However, this model is starting to show signs of exhaustion. Proof of this is the impression of less and less significant changes from year to year and the number of people who decide to change their devices every two or three years. Longer cycles reduce technological waste and reduce consumer pressure on people. With cycles of two years, for example, devices could come with more radical improvements and would encourage a greater search for updates within these established deadlines.
The future is in minimalism and conscious consumption
Considering the speech of Apple leaders on the dispute between MacBook and iPad, in which they state that they are not competitors, but complementary, it seems that it is a very distant dream to create an iPhone that becomes a computer option, even more so with a professional focus.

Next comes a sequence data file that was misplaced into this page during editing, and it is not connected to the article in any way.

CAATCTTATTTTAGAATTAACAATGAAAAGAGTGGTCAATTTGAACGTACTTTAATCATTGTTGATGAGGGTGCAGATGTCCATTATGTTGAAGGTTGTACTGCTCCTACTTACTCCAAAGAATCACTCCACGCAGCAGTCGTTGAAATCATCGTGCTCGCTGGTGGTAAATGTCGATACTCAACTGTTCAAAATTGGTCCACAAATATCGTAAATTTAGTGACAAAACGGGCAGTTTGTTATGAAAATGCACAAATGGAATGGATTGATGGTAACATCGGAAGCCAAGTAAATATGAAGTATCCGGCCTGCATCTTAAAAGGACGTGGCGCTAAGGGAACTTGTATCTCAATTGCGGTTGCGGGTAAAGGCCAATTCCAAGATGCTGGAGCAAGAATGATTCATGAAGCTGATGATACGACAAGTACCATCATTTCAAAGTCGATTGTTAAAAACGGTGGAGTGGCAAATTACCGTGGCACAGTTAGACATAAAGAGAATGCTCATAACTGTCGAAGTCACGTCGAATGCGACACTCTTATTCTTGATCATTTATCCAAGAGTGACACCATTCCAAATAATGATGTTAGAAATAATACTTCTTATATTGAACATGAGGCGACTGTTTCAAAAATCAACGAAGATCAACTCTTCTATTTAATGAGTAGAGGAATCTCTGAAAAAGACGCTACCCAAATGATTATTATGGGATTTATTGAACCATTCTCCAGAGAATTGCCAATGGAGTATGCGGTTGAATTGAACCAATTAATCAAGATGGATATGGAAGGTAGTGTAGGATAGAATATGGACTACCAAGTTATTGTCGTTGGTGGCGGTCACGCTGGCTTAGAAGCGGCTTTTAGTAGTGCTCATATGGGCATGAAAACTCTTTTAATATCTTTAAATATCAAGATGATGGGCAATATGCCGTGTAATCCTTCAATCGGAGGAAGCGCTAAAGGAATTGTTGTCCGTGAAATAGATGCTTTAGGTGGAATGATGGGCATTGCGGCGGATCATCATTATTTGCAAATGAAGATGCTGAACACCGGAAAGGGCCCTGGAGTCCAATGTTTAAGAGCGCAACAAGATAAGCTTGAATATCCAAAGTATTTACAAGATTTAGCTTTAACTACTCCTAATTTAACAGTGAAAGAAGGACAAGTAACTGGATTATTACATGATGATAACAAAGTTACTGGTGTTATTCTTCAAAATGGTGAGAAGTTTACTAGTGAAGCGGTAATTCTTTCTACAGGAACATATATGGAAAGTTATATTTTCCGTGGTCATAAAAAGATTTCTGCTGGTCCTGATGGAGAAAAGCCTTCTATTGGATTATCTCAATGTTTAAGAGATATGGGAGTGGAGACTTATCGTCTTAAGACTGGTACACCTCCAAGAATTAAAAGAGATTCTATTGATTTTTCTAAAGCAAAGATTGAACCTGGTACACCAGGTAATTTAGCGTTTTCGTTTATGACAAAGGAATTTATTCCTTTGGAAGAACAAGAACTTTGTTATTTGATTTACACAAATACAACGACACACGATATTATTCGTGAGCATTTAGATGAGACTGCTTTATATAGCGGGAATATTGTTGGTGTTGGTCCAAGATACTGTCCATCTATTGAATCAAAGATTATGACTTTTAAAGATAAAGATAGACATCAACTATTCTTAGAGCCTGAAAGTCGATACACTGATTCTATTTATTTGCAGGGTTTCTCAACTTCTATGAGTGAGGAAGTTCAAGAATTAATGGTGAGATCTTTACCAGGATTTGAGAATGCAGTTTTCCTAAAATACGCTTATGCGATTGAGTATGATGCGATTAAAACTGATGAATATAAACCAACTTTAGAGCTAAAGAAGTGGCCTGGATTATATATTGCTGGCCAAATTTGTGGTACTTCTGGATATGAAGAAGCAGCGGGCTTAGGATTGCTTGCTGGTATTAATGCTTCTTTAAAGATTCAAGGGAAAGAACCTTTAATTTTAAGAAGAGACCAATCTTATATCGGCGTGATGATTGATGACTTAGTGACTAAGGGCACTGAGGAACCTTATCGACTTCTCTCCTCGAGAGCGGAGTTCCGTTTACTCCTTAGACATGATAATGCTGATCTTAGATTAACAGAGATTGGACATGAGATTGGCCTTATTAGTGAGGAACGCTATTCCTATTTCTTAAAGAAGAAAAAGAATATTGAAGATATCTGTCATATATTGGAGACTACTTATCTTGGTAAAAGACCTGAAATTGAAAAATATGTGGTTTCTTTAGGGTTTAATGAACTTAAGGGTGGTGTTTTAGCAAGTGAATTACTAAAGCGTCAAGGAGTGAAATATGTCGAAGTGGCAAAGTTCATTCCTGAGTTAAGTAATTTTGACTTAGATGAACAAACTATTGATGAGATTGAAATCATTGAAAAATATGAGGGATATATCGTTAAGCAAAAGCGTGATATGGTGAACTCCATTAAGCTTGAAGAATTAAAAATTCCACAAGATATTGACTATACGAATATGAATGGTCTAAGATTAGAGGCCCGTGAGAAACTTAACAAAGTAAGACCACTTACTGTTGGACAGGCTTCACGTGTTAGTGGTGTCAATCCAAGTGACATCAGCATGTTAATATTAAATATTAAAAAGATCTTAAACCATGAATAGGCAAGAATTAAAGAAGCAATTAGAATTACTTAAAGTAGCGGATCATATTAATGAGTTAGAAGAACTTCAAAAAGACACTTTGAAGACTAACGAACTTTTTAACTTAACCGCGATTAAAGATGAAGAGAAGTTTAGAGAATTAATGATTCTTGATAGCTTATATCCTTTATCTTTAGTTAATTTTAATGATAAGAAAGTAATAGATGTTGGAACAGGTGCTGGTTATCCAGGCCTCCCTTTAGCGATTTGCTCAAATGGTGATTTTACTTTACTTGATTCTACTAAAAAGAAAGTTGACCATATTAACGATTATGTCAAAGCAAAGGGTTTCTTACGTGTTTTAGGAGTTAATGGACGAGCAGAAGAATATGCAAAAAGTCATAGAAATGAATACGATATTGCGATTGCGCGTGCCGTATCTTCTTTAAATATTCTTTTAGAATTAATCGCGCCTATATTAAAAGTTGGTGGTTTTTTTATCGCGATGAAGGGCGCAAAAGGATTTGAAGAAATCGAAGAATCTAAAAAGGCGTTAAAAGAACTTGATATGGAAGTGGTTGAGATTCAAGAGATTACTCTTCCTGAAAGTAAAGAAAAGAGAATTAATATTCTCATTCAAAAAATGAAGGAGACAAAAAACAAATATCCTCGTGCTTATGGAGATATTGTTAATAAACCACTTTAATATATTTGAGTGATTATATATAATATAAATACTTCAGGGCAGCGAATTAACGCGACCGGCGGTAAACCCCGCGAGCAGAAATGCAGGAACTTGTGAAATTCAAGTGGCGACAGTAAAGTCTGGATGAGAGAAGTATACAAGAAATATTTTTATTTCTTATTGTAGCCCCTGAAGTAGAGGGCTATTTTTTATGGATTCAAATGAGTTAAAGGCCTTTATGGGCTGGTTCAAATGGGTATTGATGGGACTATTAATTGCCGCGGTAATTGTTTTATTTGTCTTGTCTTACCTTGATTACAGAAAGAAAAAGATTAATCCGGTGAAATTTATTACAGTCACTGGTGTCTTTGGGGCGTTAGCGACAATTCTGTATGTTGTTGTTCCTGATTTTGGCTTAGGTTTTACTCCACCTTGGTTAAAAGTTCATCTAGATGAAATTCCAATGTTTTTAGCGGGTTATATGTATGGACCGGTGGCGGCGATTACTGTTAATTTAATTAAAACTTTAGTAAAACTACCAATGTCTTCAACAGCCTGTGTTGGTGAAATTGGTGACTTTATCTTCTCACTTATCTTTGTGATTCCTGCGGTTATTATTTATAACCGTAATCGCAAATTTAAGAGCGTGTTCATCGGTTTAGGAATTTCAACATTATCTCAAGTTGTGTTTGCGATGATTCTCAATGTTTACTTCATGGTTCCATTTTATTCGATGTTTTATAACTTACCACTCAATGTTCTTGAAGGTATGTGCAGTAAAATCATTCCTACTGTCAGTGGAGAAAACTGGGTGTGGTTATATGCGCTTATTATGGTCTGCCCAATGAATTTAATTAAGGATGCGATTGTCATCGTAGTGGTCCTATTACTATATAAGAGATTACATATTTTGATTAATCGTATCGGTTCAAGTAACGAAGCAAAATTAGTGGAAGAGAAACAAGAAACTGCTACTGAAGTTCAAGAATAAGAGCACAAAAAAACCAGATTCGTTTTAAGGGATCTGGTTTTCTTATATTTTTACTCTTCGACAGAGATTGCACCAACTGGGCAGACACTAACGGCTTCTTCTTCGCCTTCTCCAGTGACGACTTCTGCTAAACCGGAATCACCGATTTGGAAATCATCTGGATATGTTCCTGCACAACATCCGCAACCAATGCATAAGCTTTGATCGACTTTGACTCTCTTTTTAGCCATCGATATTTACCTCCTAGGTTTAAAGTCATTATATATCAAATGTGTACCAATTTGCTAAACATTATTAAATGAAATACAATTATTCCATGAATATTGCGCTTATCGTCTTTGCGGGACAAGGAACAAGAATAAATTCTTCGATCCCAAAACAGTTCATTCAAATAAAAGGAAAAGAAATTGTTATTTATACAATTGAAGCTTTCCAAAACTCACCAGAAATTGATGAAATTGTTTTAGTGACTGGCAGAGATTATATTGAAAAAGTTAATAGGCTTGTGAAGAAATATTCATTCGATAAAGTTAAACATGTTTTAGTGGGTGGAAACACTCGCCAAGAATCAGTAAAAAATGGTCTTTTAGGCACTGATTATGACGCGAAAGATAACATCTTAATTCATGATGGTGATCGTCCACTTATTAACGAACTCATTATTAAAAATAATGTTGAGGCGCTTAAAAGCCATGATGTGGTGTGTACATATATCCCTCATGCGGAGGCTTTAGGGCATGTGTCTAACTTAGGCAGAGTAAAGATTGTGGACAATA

Despite this, I believe that the future is in minimalism. People are increasingly looking for products that are versatile and multi-purpose, thereby reducing their investment in property and also the disposal of technological waste from the planet. Experts like John Elkington, one of the sustainability popes, say that in the future there will no longer be a sustainability field in companies. This factor will be fully included: either the company will be sustainable and socially responsible or it will not be (book “Green Swan”).